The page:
Set for its North American premiere tomorrow is the true-crime docuseries Catching a Killer, a gripping show that follows actual murder investigations from start to finish.
If 24 Hours in Police Custody and Endeavour had a baby, it might well look like Catching a Killer, the award-winning true-crime docuseries that SVOD streamer Topic is set to launch in the US and Canada tomorrow.
Dubbed the “real life Inspector Morse,” Catching a Killer centers on members of the Thames Valley Police as they investigate major crimes, including missing person and murder cases. Each of the series’ five films (to date, I’m hoping there will be more) is a self-contained episode that follows their work on one case from beginning to end — offering viewers unfiltered access to the inner workings of the police investigation, including the search for evidence, forensics, review of CCTV footage, appeals to the public, Family Liaison Officer interviews with the victim’s family and/or friends, and detectives’ interrogations of the primary suspect.
“The Search for Natalie Hemming”
The first film in the series is “The Search for Natalie Hemming.” On May 3, 2016, a woman calls 999 to report that her daughter, Natalie Hemming, has been missing for 48 hours. When asked about what concern she has that prompted her to call the police, she responds with one word: “Him.”
This 999 call launches the “high risk missing person investigation” into the disappearance of Natalie, a 31-year-old mother of three young children living with her partner in Milton Keynes. Work by members of the Major Crimes unit uncovers details about Natalie’s life and about “him,” and those on the forensics team turn up what could be evidence that something sinister has happened to Natalie.
Unlike fictional police procedural and murder mystery series that conclude with the arrest of the culprit, the reality is that investigators still have loads of work to do after an arrest to secure evidence that ensures, as much as is possible, that the Crown Prosecution Service (CPS) has what it needs to (hopefully) successfully prosecute a case and get the perpetrator sent to prison. Without that evidence, the case might never get to court and the culprit could be free to commit another crime. And so it is here. In the words of Detective Chief Inspector Simon Steel, the Senior Investigating Officer (SIO) on the Natalie Hemming case:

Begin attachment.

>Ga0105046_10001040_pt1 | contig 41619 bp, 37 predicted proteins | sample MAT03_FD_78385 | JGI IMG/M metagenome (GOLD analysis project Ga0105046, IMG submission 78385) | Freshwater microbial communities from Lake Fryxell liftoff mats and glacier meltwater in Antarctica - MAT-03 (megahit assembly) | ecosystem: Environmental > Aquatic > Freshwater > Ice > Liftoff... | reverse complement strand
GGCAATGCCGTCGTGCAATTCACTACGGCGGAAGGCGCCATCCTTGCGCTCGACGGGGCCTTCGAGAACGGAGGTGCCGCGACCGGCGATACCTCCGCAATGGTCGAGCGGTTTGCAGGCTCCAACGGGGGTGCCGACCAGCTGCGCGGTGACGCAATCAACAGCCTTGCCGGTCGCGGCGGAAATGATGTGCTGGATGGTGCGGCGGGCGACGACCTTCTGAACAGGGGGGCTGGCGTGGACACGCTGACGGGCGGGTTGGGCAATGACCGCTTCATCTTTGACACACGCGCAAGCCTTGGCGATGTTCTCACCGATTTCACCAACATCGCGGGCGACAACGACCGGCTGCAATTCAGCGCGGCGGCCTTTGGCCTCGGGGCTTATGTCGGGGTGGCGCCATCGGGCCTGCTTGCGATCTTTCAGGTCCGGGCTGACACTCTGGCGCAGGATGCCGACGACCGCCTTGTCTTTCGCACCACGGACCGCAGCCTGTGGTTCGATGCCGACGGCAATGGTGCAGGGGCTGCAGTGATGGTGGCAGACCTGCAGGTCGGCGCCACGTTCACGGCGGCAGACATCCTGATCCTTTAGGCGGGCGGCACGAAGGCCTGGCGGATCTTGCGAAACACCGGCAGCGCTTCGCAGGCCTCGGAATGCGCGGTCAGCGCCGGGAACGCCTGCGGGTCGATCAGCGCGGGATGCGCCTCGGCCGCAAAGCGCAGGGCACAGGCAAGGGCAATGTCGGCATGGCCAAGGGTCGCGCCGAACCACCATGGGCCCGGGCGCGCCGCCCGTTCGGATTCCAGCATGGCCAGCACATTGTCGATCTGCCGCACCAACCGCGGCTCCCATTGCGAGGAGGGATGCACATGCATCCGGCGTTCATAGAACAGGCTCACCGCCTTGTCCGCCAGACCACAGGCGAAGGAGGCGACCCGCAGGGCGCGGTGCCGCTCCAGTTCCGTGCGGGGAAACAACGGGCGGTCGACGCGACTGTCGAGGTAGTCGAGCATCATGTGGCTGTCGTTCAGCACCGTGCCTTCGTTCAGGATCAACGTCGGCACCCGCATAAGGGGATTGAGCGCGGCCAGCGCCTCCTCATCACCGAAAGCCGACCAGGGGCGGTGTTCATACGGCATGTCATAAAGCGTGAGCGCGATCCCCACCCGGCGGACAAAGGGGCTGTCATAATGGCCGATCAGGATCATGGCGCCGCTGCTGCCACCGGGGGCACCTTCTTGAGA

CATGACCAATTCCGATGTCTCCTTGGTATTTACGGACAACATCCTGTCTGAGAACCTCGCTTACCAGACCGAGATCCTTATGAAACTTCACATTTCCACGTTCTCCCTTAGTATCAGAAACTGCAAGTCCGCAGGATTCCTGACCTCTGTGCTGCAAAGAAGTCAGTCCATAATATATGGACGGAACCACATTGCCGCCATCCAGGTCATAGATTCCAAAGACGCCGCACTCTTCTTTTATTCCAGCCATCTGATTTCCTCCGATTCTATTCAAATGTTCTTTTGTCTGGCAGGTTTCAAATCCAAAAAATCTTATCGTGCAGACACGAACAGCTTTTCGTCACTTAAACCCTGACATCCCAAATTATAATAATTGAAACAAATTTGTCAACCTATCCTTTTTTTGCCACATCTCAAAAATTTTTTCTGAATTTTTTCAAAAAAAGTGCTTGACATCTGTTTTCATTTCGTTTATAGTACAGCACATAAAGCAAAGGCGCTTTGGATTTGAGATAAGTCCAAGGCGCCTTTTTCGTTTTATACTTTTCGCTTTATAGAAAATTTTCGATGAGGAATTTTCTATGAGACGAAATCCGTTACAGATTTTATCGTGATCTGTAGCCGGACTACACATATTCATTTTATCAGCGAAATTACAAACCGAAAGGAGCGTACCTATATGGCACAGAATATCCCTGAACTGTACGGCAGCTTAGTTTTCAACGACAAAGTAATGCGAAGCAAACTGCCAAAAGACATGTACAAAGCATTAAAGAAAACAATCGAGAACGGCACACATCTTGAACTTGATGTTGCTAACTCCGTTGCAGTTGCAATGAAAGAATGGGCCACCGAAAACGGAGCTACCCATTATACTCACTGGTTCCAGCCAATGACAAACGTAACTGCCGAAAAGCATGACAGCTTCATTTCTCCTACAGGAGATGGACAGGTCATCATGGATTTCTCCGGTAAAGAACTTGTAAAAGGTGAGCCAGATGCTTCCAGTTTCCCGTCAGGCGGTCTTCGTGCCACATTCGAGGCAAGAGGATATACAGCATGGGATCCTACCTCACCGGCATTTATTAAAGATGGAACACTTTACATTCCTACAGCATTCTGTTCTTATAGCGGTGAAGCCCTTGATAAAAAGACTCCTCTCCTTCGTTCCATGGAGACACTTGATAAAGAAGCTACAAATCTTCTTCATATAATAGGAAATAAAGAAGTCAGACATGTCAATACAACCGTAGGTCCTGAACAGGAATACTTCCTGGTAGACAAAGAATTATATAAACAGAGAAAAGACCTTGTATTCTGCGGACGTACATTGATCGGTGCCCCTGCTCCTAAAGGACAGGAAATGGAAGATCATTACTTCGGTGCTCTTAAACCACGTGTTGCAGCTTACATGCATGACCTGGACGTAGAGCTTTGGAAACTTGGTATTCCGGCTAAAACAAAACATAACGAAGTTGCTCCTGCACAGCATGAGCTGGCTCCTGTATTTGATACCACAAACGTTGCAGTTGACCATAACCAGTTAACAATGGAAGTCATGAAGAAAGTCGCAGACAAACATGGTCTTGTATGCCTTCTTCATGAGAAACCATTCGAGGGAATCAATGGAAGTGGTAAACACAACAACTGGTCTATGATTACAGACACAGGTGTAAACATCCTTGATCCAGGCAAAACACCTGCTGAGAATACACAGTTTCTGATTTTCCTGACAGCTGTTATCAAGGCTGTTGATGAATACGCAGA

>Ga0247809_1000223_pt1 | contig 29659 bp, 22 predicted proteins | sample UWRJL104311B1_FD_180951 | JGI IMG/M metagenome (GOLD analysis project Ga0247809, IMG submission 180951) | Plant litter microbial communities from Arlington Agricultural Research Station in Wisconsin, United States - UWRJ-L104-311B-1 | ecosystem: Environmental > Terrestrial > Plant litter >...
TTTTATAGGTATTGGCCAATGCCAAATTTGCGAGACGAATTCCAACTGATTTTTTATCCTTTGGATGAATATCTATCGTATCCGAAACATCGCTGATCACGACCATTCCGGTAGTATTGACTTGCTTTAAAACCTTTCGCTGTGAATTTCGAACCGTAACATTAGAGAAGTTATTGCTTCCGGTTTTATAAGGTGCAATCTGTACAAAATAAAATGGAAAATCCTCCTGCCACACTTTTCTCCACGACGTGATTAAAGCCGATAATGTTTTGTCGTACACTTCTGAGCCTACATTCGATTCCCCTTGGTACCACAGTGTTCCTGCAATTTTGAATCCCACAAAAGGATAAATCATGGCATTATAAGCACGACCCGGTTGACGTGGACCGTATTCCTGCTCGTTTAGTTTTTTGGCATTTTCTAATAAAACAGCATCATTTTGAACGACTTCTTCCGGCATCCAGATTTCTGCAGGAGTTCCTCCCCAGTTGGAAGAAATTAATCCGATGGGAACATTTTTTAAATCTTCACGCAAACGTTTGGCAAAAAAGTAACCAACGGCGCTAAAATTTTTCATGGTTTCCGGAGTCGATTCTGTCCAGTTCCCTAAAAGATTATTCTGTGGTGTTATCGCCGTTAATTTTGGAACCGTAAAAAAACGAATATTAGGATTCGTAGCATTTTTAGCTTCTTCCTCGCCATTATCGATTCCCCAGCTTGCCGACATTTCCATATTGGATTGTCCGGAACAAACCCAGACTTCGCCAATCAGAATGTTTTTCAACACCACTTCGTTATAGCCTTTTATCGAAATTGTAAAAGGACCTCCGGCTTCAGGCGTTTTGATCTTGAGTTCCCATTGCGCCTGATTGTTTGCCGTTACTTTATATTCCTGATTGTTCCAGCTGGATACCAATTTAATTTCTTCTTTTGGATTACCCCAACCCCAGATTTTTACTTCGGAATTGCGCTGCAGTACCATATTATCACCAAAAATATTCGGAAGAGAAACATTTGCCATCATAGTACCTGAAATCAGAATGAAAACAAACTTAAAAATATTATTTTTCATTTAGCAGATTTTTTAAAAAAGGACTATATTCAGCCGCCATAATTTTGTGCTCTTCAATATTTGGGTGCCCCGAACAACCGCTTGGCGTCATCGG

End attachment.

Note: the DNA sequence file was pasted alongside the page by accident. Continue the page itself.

“Without finding Natalie, there’s a real risk that justice will not be served.”
“The Wind in the Willows Murders”
The second film, “The Wind in the Willows Murders,” is as close to an episode of Inspector Morse (or Inspector Lewis or Endeavour) as a true-crime documentary gets. It follows the investigation into the April 2016 murder of Adrian Greenwood, an antiques dealer, collector, historian, and author who was found stabbed to death at his home in Oxford.
The SIO on the case, Detective Superintendent Kevin Brown, acknowledges the time pressures to get evidence here. There are no signs of forced entry and no witnesses to the “vicious and sustained attack” on Adrian, who had sold one of the first works by artist Banksy and one of the first Harry Potter first editions. Nor are there any suspects or a specific motive for the murder.
But after dozens of hours of painstaking police work put in by members of the investigating team over just the first few days of the case — one even jokes, “I now know what a[n overworked NHS] junior doctor feels like,” after working 49 hours in three days and looking at a 20-hour fourth day — they have what they hope is the “eureka moment” on the case.
But the situation with the suspect, vis-à-vis the murder of Adrian, which involves multiple stab wounds, turns out to be a “very unusual” one…
While I don’t consider myself a true-crime junkie in the true sense of the term, I have watched my fair share of British true-crime dramas, docudramas, and docuseries, and I gotta say that Catching a Killer is one of the most compelling of the lot. It’s like a fictional whodunit, only with real detectives investigating actual murders, homicide cases that can involve dramatic twists and turns without the use of red herrings.
The films are enlightening as to the difficult work that police officers do, and heartbreaking when you see and hear the victims’ family and friends fret over and grieve the loss of their loved ones. The tragedy of it all hits home when seeing and hearing through archival footage the victims themselves, people who could have, would have, should have had many more years of life ahead of them, had it not been for the senseless acts that cut them short.
So whether your thing is watching murder mysteries or police procedurals or true-crime stories, check out Catching a Killer. It gives you all of that and more.
Catching a Killer premieres in the US and Canada with the above two films tomorrow, Thursday, June 9, exclusively on Topic. The remaining three films will debut singly each week through June 30.
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